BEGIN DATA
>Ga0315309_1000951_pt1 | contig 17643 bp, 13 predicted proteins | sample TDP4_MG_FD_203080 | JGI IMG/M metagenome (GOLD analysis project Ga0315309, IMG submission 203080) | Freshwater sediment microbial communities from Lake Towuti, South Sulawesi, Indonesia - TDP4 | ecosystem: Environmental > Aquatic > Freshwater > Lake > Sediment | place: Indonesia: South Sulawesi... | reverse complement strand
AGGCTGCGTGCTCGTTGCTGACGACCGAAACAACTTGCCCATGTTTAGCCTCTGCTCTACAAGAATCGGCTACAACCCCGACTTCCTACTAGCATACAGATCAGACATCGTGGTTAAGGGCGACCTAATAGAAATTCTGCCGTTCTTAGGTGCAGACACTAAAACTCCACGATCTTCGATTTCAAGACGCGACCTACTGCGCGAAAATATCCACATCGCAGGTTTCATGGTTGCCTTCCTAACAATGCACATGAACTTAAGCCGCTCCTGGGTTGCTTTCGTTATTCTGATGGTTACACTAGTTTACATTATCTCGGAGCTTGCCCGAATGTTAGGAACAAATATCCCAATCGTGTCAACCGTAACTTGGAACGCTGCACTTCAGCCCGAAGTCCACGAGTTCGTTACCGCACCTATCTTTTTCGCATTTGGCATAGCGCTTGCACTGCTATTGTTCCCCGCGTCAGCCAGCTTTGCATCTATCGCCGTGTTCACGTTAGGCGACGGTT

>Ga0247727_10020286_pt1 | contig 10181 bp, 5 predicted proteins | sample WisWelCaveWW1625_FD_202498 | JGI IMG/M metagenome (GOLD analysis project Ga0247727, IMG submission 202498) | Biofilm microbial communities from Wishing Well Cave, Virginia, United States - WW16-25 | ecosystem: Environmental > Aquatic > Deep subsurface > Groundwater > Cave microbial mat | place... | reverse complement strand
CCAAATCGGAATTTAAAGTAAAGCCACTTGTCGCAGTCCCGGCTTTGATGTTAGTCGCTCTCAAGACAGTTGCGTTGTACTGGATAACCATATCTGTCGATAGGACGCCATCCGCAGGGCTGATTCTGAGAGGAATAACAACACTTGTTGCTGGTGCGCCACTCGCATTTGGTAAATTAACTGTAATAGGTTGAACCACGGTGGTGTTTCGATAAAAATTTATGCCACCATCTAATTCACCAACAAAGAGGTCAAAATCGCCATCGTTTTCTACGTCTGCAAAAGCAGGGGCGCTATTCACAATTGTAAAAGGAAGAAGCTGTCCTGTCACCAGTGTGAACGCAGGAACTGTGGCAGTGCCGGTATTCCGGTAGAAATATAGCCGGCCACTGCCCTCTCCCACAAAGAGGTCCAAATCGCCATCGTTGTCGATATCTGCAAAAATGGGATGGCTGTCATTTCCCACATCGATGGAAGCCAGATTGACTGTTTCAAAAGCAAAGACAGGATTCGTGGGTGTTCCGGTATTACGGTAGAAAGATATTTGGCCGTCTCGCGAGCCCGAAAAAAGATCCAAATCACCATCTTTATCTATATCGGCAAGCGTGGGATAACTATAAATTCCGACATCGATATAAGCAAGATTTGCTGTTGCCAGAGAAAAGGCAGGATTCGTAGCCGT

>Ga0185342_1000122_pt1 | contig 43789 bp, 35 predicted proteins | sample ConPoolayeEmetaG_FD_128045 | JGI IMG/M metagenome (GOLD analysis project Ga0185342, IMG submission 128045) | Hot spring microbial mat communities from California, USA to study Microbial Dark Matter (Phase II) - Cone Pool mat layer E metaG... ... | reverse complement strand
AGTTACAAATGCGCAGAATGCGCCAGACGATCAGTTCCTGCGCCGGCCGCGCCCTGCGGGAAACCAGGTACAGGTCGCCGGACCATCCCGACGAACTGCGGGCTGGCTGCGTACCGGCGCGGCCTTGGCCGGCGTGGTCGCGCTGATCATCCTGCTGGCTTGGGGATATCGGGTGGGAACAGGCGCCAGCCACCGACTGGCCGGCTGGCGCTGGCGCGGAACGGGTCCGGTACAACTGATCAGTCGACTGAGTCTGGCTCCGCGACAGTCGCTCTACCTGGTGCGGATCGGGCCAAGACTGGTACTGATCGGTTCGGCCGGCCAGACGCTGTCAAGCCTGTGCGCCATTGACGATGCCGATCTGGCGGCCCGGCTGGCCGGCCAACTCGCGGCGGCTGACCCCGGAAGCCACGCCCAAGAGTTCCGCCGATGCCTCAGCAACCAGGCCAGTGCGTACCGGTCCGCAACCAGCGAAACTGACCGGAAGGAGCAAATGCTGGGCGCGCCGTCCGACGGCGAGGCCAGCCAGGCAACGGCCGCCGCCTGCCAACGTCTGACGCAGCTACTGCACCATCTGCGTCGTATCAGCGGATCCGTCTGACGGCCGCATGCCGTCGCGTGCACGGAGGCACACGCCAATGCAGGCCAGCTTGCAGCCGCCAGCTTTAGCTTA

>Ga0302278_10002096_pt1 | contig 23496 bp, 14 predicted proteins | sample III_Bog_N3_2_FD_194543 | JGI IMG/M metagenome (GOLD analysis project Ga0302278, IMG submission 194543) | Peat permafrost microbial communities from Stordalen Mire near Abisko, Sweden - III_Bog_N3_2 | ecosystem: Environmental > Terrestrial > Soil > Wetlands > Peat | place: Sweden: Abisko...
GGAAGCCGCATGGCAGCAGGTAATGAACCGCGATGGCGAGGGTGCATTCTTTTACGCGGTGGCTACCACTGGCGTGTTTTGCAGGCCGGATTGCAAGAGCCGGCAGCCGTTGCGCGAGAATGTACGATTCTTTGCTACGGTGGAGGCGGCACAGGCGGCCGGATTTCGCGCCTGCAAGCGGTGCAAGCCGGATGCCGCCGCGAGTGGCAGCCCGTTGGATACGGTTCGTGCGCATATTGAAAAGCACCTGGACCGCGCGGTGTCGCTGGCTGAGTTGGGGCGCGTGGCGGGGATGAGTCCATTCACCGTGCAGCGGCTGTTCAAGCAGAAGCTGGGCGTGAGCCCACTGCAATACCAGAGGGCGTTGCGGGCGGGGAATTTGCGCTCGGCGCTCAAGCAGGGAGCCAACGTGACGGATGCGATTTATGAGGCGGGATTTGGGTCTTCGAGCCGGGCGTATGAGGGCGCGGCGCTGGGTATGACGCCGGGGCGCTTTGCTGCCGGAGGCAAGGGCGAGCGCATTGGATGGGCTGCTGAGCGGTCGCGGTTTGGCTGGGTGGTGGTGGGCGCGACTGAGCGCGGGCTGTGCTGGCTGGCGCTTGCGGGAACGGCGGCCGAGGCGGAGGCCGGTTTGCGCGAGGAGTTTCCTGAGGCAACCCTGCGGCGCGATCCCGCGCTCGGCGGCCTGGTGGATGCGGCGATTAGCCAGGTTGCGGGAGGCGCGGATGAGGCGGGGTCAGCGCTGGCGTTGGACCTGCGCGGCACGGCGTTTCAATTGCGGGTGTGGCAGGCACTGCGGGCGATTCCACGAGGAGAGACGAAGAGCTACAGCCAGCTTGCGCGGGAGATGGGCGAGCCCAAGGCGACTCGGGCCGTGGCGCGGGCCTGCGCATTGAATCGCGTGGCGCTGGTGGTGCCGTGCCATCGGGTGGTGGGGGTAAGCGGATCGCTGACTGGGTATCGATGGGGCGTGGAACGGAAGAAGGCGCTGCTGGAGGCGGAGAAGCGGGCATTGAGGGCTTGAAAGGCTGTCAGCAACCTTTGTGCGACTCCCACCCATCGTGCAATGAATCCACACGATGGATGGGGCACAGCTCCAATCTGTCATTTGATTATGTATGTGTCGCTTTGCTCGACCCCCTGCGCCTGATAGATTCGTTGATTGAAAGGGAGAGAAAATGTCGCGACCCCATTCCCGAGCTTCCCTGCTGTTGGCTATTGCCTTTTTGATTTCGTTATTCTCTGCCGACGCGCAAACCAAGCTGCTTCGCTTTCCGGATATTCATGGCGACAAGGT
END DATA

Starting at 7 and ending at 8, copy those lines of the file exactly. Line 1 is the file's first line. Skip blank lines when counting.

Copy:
>Ga0302278_10002096_pt1 | contig 23496 bp, 14 predicted proteins | sample III_Bog_N3_2_FD_194543 | JGI IMG/M metagenome (GOLD analysis project Ga0302278, IMG submission 194543) | Peat permafrost microbial communities from Stordalen Mire near Abisko, Sweden - III_Bog_N3_2 | ecosystem: Environmental > Terrestrial > Soil > Wetlands > Peat | place: Sweden: Abisko...
GGAAGCCGCATGGCAGCAGGTAATGAACCGCGATGGCGAGGGTGCATTCTTTTACGCGGTGGCTACCACTGGCGTGTTTTGCAGGCCGGATTGCAAGAGCCGGCAGCCGTTGCGCGAGAATGTACGATTCTTTGCTACGGTGGAGGCGGCACAGGCGGCCGGATTTCGCGCCTGCAAGCGGTGCAAGCCGGATGCCGCCGCGAGTGGCAGCCCGTTGGATACGGTTCGTGCGCATATTGAAAAGCACCTGGACCGCGCGGTGTCGCTGGCTGAGTTGGGGCGCGTGGCGGGGATGAGTCCATTCACCGTGCAGCGGCTGTTCAAGCAGAAGCTGGGCGTGAGCCCACTGCAATACCAGAGGGCGTTGCGGGCGGGGAATTTGCGCTCGGCGCTCAAGCAGGGAGCCAACGTGACGGATGCGATTTATGAGGCGGGATTTGGGTCTTCGAGCCGGGCGTATGAGGGCGCGGCGCTGGGTATGACGCCGGGGCGCTTTGCTGCCGGAGGCAAGGGCGAGCGCATTGGATGGGCTGCTGAGCGGTCGCGGTTTGGCTGGGTGGTGGTGGGCGCGACTGAGCGCGGGCTGTGCTGGCTGGCGCTTGCGGGAACGGCGGCCGAGGCGGAGGCCGGTTTGCGCGAGGAGTTTCCTGAGGCAACCCTGCGGCGCGATCCCGCGCTCGGCGGCCTGGTGGATGCGGCGATTAGCCAGGTTGCGGGAGGCGCGGATGAGGCGGGGTCAGCGCTGGCGTTGGACCTGCGCGGCACGGCGTTTCAATTGCGGGTGTGGCAGGCACTGCGGGCGATTCCACGAGGAGAGACGAAGAGCTACAGCCAGCTTGCGCGGGAGATGGGCGAGCCCAAGGCGACTCGGGCCGTGGCGCGGGCCTGCGCATTGAATCGCGTGGCGCTGGTGGTGCCGTGCCATCGGGTGGTGGGGGTAAGCGGATCGCTGACTGGGTATCGATGGGGCGTGGAACGGAAGAAGGCGCTGCTGGAGGCGGAGAAGCGGGCATTGAGGGCTTGAAAGGCTGTCAGCAACCTTTGTGCGACTCCCACCCATCGTGCAATGAATCCACACGATGGATGGGGCACAGCTCCAATCTGTCATTTGATTATGTATGTGTCGCTTTGCTCGACCCCCTGCGCCTGATAGATTCGTTGATTGAAAGGGAGAGAAAATGTCGCGACCCCATTCCCGAGCTTCCCTGCTGTTGGCTATTGCCTTTTTGATTTCGTTATTCTCTGCCGACGCGCAAACCAAGCTGCTTCGCTTTCCGGATATTCATGGCGACAAGGT